For thousands of years across many different cultures across the world people have believed that the head or skull has held the soul. Some tribes would preserve the skulls of their fallen enemies and the Celts would decorate their shrines with skulls.
In Britain we have a strange folklore of skulls that scream if taken from the location that they are held.
At Wardley Hall in Lancashire the skull of 16th century Catholic martyr Father Ambrose Barlow is on view at the head of the staircase with the legend that if anybody removes it the skull will emit a blood-curdling scream!
Burton Agnes Hall in Yorkshire has another screaming skull legend, this one belonging to Anne Griffiths. After being attacked and beaten by robbers, Anne in her dying breaths expressed the wish that her head should be buried in the home that she so much loved. Nevertheless her family buried her in the village churchyard.
After the funeral, terrifying groans and poltergeist activity such as doors slamming and crashes were heard around the house. The dead girl’s body was exhumed and her skull was exhumed and bricked up in a wall off the staircase. Although in recent times the skull has been on display without any side effects.
Bettiscombe Manor in Dorset probably has the most famous screaming skull legend in Britain. In the 18th Century, a member of the Pinney family returned from living in the West Indies and returned with a black slave. Shortly after returning the slave died after making his master swear that he would be buried in his homeland. The Squire broke his promise and the slave was buried in the local churchyard.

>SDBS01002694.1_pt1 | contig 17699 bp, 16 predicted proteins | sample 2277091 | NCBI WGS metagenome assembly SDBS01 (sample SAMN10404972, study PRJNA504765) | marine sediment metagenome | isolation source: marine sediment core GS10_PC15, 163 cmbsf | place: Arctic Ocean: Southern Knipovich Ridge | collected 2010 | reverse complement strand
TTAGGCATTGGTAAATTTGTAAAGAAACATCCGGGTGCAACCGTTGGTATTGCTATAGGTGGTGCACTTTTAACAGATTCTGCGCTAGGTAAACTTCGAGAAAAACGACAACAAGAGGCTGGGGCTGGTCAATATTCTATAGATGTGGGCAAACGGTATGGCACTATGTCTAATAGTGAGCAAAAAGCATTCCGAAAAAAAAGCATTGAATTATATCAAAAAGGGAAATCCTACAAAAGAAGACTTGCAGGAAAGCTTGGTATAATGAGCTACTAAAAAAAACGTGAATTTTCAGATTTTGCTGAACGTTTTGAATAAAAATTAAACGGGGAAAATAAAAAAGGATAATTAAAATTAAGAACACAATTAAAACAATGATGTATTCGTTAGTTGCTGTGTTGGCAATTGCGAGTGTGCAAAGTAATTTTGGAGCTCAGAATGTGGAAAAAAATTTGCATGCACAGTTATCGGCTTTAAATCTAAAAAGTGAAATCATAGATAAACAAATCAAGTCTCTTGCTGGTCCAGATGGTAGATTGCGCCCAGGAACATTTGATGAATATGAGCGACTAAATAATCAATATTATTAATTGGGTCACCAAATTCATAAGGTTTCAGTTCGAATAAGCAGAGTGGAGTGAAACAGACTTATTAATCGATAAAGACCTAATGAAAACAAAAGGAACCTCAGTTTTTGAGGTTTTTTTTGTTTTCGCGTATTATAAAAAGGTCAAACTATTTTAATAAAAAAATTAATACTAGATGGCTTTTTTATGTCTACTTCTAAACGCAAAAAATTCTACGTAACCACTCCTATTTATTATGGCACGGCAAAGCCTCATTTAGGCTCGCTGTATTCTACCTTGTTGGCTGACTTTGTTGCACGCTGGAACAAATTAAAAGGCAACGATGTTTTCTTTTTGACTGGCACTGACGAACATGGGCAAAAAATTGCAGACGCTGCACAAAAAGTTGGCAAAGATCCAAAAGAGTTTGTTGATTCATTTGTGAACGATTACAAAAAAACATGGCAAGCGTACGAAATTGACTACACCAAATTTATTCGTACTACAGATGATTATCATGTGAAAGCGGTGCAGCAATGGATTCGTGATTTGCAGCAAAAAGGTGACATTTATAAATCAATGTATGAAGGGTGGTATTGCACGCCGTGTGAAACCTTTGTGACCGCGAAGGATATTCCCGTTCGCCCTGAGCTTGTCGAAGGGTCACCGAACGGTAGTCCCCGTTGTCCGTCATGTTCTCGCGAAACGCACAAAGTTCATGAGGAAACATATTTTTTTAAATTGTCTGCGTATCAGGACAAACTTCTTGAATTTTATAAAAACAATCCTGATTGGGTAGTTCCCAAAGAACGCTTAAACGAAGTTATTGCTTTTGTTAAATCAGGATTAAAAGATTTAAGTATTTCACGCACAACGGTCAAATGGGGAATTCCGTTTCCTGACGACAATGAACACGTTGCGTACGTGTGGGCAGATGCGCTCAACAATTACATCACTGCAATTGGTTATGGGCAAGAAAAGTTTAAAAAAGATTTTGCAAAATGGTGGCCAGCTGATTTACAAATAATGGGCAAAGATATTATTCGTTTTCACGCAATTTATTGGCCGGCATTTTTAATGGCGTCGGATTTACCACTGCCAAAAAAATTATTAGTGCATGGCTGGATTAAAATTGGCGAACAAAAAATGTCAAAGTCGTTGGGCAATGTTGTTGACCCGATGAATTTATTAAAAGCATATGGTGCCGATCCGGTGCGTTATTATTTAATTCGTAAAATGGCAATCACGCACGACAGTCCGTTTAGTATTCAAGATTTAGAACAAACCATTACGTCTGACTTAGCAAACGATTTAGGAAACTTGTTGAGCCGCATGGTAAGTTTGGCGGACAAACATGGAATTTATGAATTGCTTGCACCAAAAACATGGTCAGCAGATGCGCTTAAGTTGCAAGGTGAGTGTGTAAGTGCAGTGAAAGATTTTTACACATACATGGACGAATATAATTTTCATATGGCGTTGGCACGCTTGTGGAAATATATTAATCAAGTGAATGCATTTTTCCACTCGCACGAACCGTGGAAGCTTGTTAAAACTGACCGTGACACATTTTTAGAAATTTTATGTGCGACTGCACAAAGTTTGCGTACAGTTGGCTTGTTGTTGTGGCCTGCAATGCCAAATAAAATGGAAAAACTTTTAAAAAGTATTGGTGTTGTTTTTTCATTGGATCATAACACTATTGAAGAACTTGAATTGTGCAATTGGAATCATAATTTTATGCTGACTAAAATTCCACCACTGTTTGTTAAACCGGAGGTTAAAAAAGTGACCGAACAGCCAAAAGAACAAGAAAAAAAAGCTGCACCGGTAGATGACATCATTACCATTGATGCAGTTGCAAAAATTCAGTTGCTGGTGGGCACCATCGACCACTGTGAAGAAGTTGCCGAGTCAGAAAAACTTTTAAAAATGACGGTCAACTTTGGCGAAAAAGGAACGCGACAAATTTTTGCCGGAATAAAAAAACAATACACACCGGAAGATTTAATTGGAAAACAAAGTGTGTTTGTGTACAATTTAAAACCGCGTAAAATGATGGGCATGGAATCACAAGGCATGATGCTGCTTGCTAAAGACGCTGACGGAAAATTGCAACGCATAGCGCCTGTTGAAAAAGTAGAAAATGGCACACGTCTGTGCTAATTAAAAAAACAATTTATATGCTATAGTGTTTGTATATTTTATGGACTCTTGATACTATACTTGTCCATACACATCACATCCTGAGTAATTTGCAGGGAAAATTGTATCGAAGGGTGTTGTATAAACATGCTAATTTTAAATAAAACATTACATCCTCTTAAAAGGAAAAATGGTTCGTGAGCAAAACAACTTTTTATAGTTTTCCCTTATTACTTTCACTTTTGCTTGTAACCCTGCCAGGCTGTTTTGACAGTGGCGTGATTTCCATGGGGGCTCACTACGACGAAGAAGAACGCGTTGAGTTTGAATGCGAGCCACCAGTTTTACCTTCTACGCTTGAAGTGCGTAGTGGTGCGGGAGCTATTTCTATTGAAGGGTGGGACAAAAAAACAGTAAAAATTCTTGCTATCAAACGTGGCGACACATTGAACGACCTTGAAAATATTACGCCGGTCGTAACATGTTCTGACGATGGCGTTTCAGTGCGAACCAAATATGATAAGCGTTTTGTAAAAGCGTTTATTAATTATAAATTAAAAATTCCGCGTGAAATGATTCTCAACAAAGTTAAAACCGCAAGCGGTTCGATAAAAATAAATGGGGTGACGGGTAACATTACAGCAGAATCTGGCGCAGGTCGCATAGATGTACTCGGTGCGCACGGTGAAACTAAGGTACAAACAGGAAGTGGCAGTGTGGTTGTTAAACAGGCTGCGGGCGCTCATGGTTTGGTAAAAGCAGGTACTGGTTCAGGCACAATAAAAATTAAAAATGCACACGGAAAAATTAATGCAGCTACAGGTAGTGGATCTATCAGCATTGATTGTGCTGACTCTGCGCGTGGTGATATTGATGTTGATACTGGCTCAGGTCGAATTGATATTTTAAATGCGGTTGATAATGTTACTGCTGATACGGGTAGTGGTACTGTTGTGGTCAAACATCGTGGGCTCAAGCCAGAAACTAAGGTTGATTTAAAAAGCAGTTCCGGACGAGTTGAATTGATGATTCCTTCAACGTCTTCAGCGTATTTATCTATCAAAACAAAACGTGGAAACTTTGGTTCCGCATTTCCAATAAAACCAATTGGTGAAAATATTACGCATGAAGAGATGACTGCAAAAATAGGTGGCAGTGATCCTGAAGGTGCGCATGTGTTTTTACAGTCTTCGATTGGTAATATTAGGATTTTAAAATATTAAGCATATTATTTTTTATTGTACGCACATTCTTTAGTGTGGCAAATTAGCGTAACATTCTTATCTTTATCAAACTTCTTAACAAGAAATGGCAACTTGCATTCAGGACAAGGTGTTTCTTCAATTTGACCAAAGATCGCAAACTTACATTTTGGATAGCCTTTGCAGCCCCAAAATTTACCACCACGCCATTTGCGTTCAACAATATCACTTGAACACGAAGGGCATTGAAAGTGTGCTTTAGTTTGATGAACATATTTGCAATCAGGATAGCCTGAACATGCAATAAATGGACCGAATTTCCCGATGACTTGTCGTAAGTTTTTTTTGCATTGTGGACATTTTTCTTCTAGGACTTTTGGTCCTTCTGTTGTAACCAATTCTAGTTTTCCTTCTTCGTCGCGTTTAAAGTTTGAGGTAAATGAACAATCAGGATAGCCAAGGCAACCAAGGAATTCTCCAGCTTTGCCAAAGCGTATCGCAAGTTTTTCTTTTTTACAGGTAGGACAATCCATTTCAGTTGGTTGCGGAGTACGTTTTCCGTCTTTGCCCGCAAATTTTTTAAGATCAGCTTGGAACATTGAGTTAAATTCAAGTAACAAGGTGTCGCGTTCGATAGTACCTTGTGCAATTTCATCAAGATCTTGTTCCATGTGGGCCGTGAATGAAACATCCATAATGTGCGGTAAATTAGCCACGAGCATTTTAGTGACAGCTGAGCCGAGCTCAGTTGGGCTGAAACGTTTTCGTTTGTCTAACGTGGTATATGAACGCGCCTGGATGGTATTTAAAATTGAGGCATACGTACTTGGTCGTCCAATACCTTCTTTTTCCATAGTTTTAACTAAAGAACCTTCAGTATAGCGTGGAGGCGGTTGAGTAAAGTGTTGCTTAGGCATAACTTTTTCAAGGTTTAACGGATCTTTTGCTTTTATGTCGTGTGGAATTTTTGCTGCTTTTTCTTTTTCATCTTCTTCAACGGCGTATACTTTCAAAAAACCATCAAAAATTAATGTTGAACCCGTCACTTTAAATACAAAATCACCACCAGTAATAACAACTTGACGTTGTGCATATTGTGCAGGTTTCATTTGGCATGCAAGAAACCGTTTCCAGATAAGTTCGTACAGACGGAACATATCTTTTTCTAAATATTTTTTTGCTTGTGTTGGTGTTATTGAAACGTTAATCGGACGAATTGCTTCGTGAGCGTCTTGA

Similar to that of the Burton Agnes Skull, the skull of the slave began to make agonising screams that so much disturbed passers by that they asked the Squire to make amense. Since then the skull has remained on show at Bettiscombe Manor.
As with many legends the truth is often very different from the legend. Analysis during the 1960’s confirmed that the skull was in fact 2000 years old and was that of a girl. The legend remains intact that if the skull is ever removed from the manor the person who moves it will die within a year.
The power of the death’s head certainly dates back to pre-history and when our ancestors believed that the skull contained the soul but also the skull is very important in magic.
In Papua, widows would impale their dead husband’s skulls on poles to ward away spirits and unwanted attention. In England the trail of the witch Anne Chattox, head of a family of Lancashire Witches was accused of digging up three skulls from a churchyard to use in some ritual or demonic recipe. For this she was hanged.
The Celts often took the heads of enemies killed in battle, and kept these both as trophies and as offerings to the gods. The great stone shrine at Roquepertuse had skull-niches in the wall, some filled with representations of heads and others filled with actual skulls.
Throughout the years the skull has been seen as a mascot, trophy or charm and this is represented within the screaming skulls legends that still linger on, in England today.